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but hardly any of philosophical, scientific, and technical works.
A chronological rather than a topical order has been followed, although the fact that our best literature is of recent growth has made it impossible to adhere as closely to a chronological plan as in the English sketch. In the reading courses appended to the different chapters I have named a few of the most important authorities in American literary history, such as Duyckinck, Tyler, Stedman, and Richardson.
HENRY A. BEERS.
THE COLONIAL PERIOD.
The writings of our colonial era have a much greater importance as history than as literature. It would be unfair to judge of the intellectual vigor of the English colonists in America by the books that they wrote; those stern men with empires in their brains ” had more pressing work to do than the making of books. The first settlers, indeed, were brought face to face with strange and exciting conditions—the sea, the wilderness, the Indians, the flora and fauna of a new worldthings which seem stimulating to the imagination, and incidents and experiences which might have lent themselves easily to poetry or romance. Of all these they wrote back to England reports which were faithful and sometimes vivid, but which, upon the whole, hardly rise into the region of literature. "New England," said Hawthorne, "was then in a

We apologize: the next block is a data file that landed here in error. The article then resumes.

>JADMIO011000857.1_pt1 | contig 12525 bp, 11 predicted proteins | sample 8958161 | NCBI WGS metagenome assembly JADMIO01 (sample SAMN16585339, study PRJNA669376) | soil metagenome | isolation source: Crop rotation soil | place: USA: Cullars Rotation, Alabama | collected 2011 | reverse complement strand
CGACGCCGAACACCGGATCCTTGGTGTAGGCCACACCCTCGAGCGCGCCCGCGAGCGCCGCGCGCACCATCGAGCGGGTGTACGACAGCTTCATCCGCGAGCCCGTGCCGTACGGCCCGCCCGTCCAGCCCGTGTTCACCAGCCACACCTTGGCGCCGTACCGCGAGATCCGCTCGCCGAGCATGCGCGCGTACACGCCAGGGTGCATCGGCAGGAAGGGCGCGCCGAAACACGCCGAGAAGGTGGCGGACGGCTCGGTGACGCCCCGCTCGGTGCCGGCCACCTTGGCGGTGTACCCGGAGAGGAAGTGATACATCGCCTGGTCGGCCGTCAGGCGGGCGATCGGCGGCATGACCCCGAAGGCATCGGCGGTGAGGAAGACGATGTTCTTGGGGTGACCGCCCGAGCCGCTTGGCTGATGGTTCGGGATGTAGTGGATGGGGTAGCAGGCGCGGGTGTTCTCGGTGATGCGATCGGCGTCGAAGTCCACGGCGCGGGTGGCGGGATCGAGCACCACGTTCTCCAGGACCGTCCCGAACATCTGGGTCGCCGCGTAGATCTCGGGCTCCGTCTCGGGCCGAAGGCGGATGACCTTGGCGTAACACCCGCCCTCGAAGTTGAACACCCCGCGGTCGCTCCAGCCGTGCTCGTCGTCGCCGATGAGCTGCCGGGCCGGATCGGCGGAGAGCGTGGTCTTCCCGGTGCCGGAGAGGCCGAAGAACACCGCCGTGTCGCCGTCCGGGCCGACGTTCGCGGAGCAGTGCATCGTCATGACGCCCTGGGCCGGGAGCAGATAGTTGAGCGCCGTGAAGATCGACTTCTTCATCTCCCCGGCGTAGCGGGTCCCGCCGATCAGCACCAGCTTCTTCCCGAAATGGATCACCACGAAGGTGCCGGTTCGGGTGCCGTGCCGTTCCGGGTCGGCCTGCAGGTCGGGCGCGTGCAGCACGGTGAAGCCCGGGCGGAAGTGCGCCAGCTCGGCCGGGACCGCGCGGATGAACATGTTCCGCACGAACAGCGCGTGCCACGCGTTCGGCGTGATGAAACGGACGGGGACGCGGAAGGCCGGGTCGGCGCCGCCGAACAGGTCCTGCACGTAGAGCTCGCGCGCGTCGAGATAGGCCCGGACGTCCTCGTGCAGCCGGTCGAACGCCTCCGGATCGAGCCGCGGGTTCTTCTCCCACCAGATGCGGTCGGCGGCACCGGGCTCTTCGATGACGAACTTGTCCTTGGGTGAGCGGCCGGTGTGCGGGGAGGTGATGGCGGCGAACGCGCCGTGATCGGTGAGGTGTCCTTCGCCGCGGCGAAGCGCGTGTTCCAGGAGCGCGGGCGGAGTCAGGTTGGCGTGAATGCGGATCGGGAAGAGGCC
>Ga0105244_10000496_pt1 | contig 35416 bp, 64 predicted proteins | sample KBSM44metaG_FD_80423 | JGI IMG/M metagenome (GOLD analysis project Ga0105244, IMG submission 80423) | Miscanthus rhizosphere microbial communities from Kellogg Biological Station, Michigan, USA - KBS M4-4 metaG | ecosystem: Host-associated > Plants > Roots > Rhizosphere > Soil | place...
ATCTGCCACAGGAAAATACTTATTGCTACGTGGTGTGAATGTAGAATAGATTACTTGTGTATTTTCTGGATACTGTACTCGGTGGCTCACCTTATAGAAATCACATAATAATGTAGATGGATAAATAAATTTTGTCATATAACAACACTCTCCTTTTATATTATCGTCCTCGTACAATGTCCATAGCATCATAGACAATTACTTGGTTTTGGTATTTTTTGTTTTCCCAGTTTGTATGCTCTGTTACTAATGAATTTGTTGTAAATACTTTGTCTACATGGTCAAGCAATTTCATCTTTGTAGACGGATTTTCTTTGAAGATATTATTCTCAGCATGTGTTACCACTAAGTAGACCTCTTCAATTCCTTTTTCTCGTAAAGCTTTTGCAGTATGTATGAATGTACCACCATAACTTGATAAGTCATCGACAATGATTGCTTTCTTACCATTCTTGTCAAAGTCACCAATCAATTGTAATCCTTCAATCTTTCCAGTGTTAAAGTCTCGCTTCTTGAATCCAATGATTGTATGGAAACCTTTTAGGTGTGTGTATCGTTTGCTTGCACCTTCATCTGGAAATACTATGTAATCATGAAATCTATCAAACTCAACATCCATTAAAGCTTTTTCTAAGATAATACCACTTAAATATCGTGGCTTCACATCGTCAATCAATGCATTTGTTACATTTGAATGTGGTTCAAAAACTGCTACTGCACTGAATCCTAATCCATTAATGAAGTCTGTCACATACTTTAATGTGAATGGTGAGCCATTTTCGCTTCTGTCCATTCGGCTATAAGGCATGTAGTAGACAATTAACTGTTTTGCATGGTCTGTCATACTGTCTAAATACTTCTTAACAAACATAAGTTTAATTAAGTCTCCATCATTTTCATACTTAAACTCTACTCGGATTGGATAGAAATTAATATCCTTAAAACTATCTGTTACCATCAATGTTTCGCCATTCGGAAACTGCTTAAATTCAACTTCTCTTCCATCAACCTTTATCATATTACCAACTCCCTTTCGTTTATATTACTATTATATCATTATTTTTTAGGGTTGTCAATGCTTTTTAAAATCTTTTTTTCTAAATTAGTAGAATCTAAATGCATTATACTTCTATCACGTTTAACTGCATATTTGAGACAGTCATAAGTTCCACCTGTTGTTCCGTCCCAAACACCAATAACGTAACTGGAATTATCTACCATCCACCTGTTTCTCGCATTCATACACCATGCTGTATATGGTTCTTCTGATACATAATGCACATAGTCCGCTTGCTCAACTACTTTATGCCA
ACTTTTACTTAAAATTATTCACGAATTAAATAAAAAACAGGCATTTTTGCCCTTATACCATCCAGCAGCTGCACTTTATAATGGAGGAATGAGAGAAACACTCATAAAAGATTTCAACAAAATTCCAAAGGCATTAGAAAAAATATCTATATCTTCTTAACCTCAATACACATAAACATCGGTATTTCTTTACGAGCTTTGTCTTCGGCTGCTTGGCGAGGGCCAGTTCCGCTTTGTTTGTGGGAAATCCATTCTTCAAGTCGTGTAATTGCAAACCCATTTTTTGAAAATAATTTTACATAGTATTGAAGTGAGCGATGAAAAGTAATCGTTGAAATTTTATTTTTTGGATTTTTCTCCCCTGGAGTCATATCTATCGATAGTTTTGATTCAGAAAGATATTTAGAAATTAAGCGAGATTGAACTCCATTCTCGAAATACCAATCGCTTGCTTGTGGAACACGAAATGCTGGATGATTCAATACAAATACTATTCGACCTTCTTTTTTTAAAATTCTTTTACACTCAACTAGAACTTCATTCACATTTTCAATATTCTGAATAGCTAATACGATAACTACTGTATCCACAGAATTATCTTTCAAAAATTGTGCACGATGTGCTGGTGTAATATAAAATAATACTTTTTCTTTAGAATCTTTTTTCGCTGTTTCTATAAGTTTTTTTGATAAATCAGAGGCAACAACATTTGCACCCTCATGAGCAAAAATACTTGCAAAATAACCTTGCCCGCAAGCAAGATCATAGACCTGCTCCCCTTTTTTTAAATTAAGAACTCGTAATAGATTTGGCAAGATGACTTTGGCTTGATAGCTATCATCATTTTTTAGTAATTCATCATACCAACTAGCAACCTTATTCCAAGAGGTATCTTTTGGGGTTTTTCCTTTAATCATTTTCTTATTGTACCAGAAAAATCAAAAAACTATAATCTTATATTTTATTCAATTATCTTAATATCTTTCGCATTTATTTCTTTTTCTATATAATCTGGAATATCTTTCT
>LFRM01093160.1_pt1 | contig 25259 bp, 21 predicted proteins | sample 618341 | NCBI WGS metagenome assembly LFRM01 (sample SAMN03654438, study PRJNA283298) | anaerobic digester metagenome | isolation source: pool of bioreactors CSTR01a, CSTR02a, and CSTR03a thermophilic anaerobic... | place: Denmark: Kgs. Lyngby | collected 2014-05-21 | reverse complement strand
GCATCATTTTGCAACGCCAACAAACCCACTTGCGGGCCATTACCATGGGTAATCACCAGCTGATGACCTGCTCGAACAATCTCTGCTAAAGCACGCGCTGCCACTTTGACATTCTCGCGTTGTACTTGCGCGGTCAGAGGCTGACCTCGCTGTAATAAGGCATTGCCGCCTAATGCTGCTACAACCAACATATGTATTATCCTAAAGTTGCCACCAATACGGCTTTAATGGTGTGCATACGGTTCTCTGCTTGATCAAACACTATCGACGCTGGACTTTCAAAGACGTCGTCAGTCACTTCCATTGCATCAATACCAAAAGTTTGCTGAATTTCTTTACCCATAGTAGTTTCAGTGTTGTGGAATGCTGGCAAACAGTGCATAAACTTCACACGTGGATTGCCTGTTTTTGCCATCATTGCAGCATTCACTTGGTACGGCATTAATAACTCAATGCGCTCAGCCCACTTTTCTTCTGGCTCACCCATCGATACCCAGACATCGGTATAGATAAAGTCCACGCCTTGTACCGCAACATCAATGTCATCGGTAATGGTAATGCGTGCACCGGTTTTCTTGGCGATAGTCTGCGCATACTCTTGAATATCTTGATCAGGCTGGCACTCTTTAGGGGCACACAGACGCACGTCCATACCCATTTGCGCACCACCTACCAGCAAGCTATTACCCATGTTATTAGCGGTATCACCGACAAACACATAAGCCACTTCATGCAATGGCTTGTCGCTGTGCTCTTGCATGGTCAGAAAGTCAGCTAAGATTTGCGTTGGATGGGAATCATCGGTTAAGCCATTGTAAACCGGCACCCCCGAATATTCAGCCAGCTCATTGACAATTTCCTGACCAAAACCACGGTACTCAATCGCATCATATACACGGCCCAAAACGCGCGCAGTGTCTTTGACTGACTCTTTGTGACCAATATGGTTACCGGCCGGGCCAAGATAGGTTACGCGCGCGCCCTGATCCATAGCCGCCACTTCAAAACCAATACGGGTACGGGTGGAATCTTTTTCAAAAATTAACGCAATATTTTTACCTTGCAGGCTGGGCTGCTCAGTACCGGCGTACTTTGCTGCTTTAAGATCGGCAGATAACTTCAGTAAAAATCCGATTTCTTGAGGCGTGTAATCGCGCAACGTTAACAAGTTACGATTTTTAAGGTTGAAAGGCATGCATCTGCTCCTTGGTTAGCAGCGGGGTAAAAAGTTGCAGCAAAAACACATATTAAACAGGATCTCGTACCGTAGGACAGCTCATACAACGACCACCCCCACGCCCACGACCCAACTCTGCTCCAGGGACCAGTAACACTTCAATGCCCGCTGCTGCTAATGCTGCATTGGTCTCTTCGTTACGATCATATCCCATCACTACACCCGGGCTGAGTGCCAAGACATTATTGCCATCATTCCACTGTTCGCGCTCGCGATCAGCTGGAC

state incomparably more picturesque than at present.” But to a contemporary that old New England of the seventeenth century doubtless seemed any thing but picturesque, filled with grim, hard, worky-day realities. The planters both of Virginia and Massachusetts were decimated by sickness and starvation, constantly threatened by Indian wars, and troubled by quarrels among themselves and fears of disturbance from England. The wrangles between the royal governors and the House of Burgesses in the Old Dominion, and the theological squabbles in New England, which fill our colonial records, are petty and wearisome to read of. At least, they would be so did we not bear in mind to what imperial destinies these conflicts were slowly educating the little communities which had hardly as yet secured a foothold on the edge of the raw continent.
Even a century and a half after the Jamestown and Plymouth settlements, when the American plantations had grown strong and flourishing, and commerce was building up large towns, and there were wealth and generous living and fine society, the “good old colony days when we lived under the king,” had yielded little in the way of literature that is of any permanent interest. There would seem to be something in the relation of a colony to the mother country which dooms the thought and art of the former to a hopeless provincialism. Canada and Australia are great provinces, wealthier and more populous than the thir